Rick Scott ran for governor with a seven-point plan—one of those points was a proposal to test welfare recipients for drug use. That may have helped get him elected. After the election, Scott told a Sun Sentinel reporter he is sticking to plans to push for mandatory drug-testing for Florida’s 3.1 million welfare recipients. 

Over the past decade, governments at all levels have increased tracking results of government services—from the federal tracking of social benefits to states closely monitoring child protective services to cities filling potholes. No attempt has been made, however, to launch a comprehensive effort to compare state service outcomes in multiple services. This report provides data and analysis of outcome measures in the area of public assistance as part of the State Comparative Performance Measurement Project.

States bear enormous responsibility for administering the nation’s safety net programs. They are the first responders when unemployed workers apply for unemployment benefits, food assis­tance and welfare. The American Recovery and Reinvestment Act of 2009 expanded some safety net support, temporarily filling in some of the benefit gaps.

The Supplemental Nutrition Assistance Program (SNAP) is the nation’s largest anti-hunger program.  SNAP benefits provide a significant boost to local economies.  Federal stimulus legislation increased these benefits.  The SNAP program is federally funded but administered at the state level.

States bear enormous responsibility for administering the nation’s safety net programs. They are the first responders when unemployed workers apply for unemployment benefits, food assistance and welfare. The American Recovery and Reinvestment Act of 2009 expanded some safety net support, temporarily filling in some of the benefit gaps.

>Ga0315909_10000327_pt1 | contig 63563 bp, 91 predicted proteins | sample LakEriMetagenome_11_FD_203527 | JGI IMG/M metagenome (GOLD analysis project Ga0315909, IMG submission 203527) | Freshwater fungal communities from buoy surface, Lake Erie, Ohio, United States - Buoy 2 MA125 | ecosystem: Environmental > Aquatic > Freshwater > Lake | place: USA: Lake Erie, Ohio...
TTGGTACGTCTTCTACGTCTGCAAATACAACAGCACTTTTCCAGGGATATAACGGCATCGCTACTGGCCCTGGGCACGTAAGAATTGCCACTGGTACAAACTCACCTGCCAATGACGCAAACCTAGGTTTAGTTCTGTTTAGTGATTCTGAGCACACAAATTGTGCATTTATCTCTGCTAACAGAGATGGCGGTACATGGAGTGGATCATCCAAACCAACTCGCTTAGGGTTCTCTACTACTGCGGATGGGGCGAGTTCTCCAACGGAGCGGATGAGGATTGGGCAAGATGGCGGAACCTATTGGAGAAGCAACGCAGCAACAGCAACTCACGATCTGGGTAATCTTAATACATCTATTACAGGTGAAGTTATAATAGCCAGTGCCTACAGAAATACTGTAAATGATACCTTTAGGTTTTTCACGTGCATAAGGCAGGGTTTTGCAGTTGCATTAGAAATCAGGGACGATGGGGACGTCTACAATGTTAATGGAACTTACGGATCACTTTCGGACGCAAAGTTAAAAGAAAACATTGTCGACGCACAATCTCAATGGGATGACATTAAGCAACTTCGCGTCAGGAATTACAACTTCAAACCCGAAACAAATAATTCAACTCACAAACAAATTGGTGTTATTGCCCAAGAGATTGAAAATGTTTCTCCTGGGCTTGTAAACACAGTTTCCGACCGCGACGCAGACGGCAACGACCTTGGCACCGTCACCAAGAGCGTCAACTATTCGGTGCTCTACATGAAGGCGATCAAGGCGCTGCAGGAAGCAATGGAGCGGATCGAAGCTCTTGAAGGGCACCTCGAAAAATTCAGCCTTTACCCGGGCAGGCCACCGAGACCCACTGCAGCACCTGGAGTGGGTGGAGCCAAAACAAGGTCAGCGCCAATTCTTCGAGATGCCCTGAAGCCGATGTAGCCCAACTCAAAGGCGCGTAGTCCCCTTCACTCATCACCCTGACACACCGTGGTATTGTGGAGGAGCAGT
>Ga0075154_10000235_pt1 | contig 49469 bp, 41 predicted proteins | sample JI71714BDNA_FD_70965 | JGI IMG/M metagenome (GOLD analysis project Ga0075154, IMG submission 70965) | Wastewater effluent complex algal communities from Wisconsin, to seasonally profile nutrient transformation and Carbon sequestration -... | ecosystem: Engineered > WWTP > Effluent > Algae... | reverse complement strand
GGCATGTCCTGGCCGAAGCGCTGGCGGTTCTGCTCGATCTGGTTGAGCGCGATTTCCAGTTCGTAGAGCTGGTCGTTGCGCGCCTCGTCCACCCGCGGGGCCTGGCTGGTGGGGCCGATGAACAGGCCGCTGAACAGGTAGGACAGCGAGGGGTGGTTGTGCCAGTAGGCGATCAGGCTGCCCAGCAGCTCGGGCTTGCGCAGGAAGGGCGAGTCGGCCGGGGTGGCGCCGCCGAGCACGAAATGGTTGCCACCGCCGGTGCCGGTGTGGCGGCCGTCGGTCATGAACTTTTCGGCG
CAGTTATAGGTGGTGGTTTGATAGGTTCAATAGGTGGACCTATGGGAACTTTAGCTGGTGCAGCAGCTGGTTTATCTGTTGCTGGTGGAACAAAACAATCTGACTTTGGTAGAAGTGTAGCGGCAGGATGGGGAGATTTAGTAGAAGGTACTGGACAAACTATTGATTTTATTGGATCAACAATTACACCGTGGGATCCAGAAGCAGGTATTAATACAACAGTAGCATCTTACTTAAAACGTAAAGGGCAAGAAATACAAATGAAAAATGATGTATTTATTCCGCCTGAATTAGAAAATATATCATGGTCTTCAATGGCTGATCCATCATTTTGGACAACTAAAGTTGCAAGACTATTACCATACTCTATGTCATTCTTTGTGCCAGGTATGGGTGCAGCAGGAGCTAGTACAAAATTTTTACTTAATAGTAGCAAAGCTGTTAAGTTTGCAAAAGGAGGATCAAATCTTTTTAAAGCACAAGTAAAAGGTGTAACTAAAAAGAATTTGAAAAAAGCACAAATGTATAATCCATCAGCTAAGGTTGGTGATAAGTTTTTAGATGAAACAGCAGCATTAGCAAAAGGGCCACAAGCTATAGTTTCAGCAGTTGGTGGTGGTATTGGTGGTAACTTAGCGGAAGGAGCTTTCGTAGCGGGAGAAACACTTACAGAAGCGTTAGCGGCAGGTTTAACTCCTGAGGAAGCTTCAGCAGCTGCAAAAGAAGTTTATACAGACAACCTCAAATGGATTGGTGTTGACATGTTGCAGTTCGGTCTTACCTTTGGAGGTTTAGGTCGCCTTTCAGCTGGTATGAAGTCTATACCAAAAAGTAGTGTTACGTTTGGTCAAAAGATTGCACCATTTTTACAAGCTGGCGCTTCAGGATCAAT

Congress has failed to act in a timely manner on the reauthorization of the Temporary Assistance to Needy Families block grant. Nonetheless, the next generation of welfare reform is already underway. A slowly growing economy, the end of rapid caseload reductions, massive state and local budget problems, and the constraints of a closed-ended block grant will pose serious constraints on state flexibility and on states’ ability to continue new programs developed under the block grant. At the same time, a larger portion of child-only cases, increased sanction rates, a residual population of longer-term cases and the needs of the working poor will require new programs and more effective services. Although it will be difficult, states have little option but to begin to address these problems without waiting for federal action.

As states continue to implement the Temporary Assistance to Needy Families (TANF) block grant, they will need to address issues such as rapidly approaching time limits on federal assistance and the importance of enhancing supports to promote job retention and advancement. In addition, as Congress considers the reauthorization of TANF and other income-security programs, states will want to give close attention to both programmatic aspects of any reauthorization proposal and to their impact on state and local flexibility.

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